The secret to a fulfilling, happy retirement starts with you

Feb 26, 2020
Staying connected could be the key to a happy retirement. Source: Getty

After years of slogging it out in the workforce, the thought of retiring is no doubt exciting, with opportunities to travel abroad or simply sit back and put your feet up. But it may not be as blissful as you have imagined, in fact, one expert says retirement could have dire impacts on your wellbeing.

Researcher Dr Adam Fraser says although you’ve reached a major milestone and goal, life could become a little flat. The expert, who recently released a new book titled Strive, encourages retirees to continue to challenge themselves to keep life exciting.

While writing the book Fraser spoke to many people including professional athletes, retirees and others who have achieved big life goals, and perhaps surprisingly, they all admitted the feeling of success after these events were fleeting. Instead, they said it was the journey and overcoming obstacles that brought them the most happiness.

“When we set a goal, we believe that the achievement of the goal is going to be the best part,” Fraser says. “But what our research shows is that most people enjoy or get fulfilment from striving towards a goal, rather than achieving it. That’s what happens to people in retirement, they enjoy it for a while but then they go into this flat spot where they feel lost, feel like they’ve lost their meaning in life.”

According to Beyond Blue, poor mental health is common among Aussie seniors, due to physical illness or personal loss. In fact, between 10 and 15 per cent of older people experience depression and about 10 per cent experience anxiety. A recent study linked this decrease in wellbeing to a change in routine, loss of income and lack of socialisation.

“These changes take time and as a result, a person’s experience of adjustment may fluctuate depending on factors such as the nature of a person’s work when employed, their general health and wellbeing, their financial standing, their work exit conditions and their networks of support,” the study published in the Social Issues and Policies Review explains.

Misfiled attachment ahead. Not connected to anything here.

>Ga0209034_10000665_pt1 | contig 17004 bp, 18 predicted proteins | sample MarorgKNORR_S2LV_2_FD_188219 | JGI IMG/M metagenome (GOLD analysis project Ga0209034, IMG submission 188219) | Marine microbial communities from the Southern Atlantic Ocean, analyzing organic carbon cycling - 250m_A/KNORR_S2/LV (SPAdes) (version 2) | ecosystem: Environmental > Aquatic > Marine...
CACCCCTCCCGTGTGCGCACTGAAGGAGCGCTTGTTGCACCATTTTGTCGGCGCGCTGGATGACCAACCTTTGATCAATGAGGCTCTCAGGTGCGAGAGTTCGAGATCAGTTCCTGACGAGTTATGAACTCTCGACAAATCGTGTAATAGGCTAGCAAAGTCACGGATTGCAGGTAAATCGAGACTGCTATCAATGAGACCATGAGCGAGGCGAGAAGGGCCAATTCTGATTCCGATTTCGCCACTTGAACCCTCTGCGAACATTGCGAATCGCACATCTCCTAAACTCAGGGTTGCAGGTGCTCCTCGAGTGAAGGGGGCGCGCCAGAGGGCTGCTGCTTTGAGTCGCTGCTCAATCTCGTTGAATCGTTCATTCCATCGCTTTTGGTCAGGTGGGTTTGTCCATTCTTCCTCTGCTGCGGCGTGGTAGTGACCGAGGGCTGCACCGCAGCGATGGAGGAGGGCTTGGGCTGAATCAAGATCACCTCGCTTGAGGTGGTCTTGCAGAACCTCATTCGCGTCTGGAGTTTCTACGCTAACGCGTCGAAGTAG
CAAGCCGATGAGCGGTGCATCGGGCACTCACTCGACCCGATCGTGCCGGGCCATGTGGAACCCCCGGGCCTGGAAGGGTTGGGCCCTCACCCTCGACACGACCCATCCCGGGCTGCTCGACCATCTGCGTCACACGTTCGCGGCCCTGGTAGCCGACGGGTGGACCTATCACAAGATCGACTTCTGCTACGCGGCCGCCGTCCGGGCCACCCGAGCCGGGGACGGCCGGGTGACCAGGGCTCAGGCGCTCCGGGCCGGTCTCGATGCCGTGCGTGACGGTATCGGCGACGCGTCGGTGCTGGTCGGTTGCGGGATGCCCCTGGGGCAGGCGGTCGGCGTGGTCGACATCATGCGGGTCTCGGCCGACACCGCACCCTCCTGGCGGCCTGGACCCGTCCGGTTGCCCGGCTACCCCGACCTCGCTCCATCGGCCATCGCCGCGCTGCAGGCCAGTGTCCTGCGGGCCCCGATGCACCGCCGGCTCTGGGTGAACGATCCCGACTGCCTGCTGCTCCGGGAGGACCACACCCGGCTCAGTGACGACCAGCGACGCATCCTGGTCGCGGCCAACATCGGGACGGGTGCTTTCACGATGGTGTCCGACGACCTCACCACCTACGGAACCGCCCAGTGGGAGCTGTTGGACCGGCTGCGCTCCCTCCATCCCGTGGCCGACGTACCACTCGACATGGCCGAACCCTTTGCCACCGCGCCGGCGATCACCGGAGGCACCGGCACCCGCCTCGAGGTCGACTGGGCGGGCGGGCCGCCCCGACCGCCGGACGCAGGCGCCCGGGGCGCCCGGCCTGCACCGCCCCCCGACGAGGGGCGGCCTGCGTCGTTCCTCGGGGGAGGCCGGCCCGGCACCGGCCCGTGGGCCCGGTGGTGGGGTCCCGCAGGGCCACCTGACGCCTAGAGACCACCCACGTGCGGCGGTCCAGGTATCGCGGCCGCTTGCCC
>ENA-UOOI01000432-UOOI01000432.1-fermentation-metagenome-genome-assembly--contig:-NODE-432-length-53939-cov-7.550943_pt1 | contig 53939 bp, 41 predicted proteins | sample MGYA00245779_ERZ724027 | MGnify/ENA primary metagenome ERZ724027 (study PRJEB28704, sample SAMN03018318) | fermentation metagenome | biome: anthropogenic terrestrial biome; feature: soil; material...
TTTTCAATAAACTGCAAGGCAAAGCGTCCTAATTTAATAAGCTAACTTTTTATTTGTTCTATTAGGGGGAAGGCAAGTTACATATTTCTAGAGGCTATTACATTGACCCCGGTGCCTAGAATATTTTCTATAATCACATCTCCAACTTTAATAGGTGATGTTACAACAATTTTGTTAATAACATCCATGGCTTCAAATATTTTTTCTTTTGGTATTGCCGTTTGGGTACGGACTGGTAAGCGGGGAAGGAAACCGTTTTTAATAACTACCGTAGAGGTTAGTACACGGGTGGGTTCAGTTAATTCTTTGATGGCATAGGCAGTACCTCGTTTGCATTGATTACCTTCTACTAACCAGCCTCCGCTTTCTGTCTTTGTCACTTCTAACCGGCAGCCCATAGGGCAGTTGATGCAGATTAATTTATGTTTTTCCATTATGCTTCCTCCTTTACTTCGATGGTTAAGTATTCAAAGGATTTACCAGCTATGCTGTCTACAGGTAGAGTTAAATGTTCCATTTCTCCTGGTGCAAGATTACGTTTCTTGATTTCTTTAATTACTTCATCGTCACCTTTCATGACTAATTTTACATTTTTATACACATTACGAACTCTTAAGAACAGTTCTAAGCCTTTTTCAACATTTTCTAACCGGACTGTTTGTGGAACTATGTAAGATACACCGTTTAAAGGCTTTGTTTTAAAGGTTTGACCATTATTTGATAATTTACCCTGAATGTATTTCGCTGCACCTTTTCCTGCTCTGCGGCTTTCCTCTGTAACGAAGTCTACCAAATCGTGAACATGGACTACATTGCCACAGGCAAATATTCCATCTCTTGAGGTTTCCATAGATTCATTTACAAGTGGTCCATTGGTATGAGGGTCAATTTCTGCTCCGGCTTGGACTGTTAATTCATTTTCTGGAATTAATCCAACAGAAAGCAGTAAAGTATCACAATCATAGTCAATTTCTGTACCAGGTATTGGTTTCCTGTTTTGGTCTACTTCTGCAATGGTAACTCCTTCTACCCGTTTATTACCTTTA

However, Fraser says it’s also in part because a person’s level of striving goes down. They aren’t striving to achieve things or setting goals anymore. He says although it may be uncomfortable, we do need to struggle and overcome difficult things in life to feel happy. It doesn’t have to be traumatic things, but small challenges that make us evolve and change.

Using his own parents as an example, Fraser says their initial view of retirement was to just take it easy and spend time with the grandkids. But when the time came to give up work, this wasn’t enough to keep them happy.

“My dad handled retirement far better because he had lots of hobbies that he was passionate about and that were challenging; he kept that stimulation,” Fraser says. “Whereas, Mum didn’t have that; the focus was just the grandkids. She found it very, very hard; she lacked routine, she was bored, it was a real problem for her.”

Fraser says what you do to fill your time is up to you, but some options that can keep you striving include taking up casual work, focusing on hobbies, helping out with a charity or using your skills to mentor others.

“Retirement can be a glorious, awesome thing,” he says. “It’s just ensuring that strive continues and that you’re challenging yourself, that’s the real key.”

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